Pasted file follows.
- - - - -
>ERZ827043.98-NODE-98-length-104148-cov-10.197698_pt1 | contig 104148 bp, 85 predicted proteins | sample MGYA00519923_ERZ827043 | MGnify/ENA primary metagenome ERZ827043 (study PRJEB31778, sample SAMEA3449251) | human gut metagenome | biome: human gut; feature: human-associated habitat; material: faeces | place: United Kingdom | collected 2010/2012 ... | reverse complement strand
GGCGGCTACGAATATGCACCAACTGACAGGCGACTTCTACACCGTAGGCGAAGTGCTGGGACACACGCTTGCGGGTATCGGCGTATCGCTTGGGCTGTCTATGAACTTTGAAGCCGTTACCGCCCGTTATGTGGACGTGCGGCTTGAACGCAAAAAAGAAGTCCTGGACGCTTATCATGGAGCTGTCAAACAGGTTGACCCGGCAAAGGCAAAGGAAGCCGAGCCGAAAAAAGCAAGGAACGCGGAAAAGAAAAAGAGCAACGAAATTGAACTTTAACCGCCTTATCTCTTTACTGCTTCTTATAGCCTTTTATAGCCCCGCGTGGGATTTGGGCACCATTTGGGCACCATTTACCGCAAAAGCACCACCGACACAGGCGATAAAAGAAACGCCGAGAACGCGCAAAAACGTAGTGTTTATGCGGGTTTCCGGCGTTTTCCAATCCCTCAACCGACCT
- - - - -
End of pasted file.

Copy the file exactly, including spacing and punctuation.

>ERZ827043.98-NODE-98-length-104148-cov-10.197698_pt1 | contig 104148 bp, 85 predicted proteins | sample MGYA00519923_ERZ827043 | MGnify/ENA primary metagenome ERZ827043 (study PRJEB31778, sample SAMEA3449251) | human gut metagenome | biome: human gut; feature: human-associated habitat; material: faeces | place: United Kingdom | collected 2010/2012 ... | reverse complement strand
GGCGGCTACGAATATGCACCAACTGACAGGCGACTTCTACACCGTAGGCGAAGTGCTGGGACACACGCTTGCGGGTATCGGCGTATCGCTTGGGCTGTCTATGAACTTTGAAGCCGTTACCGCCCGTTATGTGGACGTGCGGCTTGAACGCAAAAAAGAAGTCCTGGACGCTTATCATGGAGCTGTCAAACAGGTTGACCCGGCAAAGGCAAAGGAAGCCGAGCCGAAAAAAGCAAGGAACGCGGAAAAGAAAAAGAGCAACGAAATTGAACTTTAACCGCCTTATCTCTTTACTGCTTCTTATAGCCTTTTATAGCCCCGCGTGGGATTTGGGCACCATTTGGGCACCATTTACCGCAAAAGCACCACCGACACAGGCGATAAAAGAAACGCCGAGAACGCGCAAAAACGTAGTGTTTATGCGGGTTTCCGGCGTTTTCCAATCCCTCAACCGACCT